Endsleigh specialise in Home Contents Insurance for people in the UK

Insulation & Energy Bills

Major Projects

A lot of readers are wondering how well our insulation projects have helped in lowering our sky high heating bills. Mid-winter is a good time to address these questions, since our bills are finally starting to show some long-term improvement.
We moved into our house a little over two years ago. When we showed up, there wasn’t an ounce of insulation in any of the walls. The attic space had some blown-in insulation and that was about it. Hot water pipes weren’t wrapped, cracks and gaps weren’t filled, and holes in the plaster walls meant you could actually feel gusts of wind come through from across the room. It was not an ideal situation for a climate that is arctic for 3 out of 4 seasons.

What we’ve done to lower our energy bills:

  • The first winter, we did damage control and quick fixes. We wrapped hot water pipes and the hot water heater with insulation and filled every crack and gap we could find with caulk, Great Stuff, or fiberglass. We also repaired most of the holes in the walls.
  • When we remodeled the kitchen, we put insulation in the new back 1/2 of the room. We also replaced a plexiglass window (in an exterior door!) with glass.
  • This past fall, we filled about 1/4 of the outer walls and a few ceiling spaces with blown-in insulation.
  • We came up with a creative solution for making the french doors in the kitchen a little more energy efficient.
  • We replaced 4 broken windows in our cupola; they had been boarded up, but we still must have lost quite a bit of heat from them.
  • When we gutted the stairwell, bathroom, and craft room, we put insulation in all of the outer walls and ceilings

I’d estimate that we now have about 1/2 the house insulated the way it should be. And the verdict is in: it’s paying off.

We’re on the “budget plan”, where they project how much your bills should be each month and then charge you an average price over the year. It’s supposed to be consistent, but it does vary somewhat. They readjust it every now and then when energy prices skyrocket or your usage changes drastically.

The Results:
Two years ago, our budget plan payments were about 25% higher than they are right now. Gas prices have gone up in that time. That’s a whole lot of money every month that is staying in our pockets – enough to cover the initial investments we’ve made in materials. To recup up-front costs over the course of two years is pretty impressive!

We also notice that the insulated rooms stay noticeably warmer than the non-insulated ones, even when they are not closed off from the rest of the house.

The french door plexiglass solution seems to be working since we rarely get condensation on the glass (which we always had, even with three pairs of curtains on them) and can’t feel any draft from them now. Best of all, we get tons of sunshine (and the warmth that comes with it) during the day.
We’ll keep insulating our walls and ceilings, since it’s definitely worth the effort!

Comments, Thoughts, and Feedback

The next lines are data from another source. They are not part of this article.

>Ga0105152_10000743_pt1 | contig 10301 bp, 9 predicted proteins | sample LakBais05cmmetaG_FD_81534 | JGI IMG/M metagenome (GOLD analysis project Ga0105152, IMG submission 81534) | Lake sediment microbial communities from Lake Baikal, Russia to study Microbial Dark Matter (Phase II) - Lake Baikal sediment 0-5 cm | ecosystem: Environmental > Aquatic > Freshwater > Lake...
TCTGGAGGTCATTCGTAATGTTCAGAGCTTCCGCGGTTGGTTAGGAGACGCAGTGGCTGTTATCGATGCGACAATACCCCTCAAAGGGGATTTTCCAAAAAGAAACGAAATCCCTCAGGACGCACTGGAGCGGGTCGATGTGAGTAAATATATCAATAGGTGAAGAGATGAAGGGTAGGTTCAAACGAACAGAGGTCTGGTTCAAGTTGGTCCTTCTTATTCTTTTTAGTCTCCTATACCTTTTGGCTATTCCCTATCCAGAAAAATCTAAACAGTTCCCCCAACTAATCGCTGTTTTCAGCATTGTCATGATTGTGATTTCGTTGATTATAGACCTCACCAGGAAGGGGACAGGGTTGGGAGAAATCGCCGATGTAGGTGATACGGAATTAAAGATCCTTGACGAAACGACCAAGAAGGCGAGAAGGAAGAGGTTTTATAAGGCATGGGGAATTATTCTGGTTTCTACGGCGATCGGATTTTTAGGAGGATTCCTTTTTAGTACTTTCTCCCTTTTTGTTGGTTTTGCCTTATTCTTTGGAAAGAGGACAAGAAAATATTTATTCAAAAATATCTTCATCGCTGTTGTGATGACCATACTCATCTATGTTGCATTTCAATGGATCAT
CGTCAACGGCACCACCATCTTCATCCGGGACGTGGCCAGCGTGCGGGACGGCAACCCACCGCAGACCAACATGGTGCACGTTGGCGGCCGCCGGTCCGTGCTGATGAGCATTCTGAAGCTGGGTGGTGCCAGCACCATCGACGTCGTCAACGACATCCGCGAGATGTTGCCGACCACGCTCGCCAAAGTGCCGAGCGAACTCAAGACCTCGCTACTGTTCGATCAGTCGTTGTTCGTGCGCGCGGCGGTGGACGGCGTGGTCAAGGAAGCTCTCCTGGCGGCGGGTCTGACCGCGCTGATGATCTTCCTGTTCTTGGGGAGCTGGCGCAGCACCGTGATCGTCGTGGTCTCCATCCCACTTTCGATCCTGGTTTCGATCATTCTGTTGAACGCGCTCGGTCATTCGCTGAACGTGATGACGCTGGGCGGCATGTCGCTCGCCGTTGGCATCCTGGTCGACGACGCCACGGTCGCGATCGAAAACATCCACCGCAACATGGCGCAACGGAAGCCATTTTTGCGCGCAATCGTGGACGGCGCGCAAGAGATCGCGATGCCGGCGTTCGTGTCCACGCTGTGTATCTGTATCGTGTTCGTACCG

BrooklynRowHouse had this to say on 02.27.07:

Big proponent here!

I’ve got a policy: if I’m covering it up, insulate it first. I even stuffed 6″ insulation into the wainscott bump-out in my bedroom reno, and it’s against an inside wall.

Walls benefit from insulation in two other significant ways.

Sound transmission: a wall is basically a big drum. Whatever sound hits the surface of one wall resonates in the cavity, causing the opposite wall to resonate sympathetically too. Insulation breaks up that standing wave inside the wall, or at least the midrange frequencies.

Fire: insulation reduces the amount of available air inside the wall to feed an electrical fire as well as the “chimney effect” that can suck in fire from a lower floor.

Addie had this to say on 02.27.07:

Very cool – or maybe I should say very warm!

colleen had this to say on 03.01.07:

filling in the cracks and holes also keeps out the bugs and the critters. our interior walls are insulated as well and it realy does help with the sound transmission. my nieghbors spent over $500.00 a month last yr for propane to heat their house. we saved a bunch by installing one of those high output wood stoves. my propane guys arnt happy but oh well.we actually have the styrafoam + r20 in the walls. if i could id have in floor heat its easy to instal and very efficient. youve done a great job with this house, the decorating design and repairs. yrs ago my dad put plastic over the windows ick but it actually did work.

Kevin had this to say on 03.02.07:

we found the same to be true with our project – we had Icynene injected into the walls of our 1920’s foursquare when we replaced the siding. it has made a tremendous difference in our utility bills and sound transmission. worth every penny, and hopefully will pay for itself in the coming years.

Kristin had this to say on 03.02.07:

Congrats! You make me want to make a little more effort on the insulation/crack-filling front. Our winters are mild, but we still had a big-ass gas bill last month. It prompted me to finally get on the budget billing plan!

We love to hear from you, dear readers.

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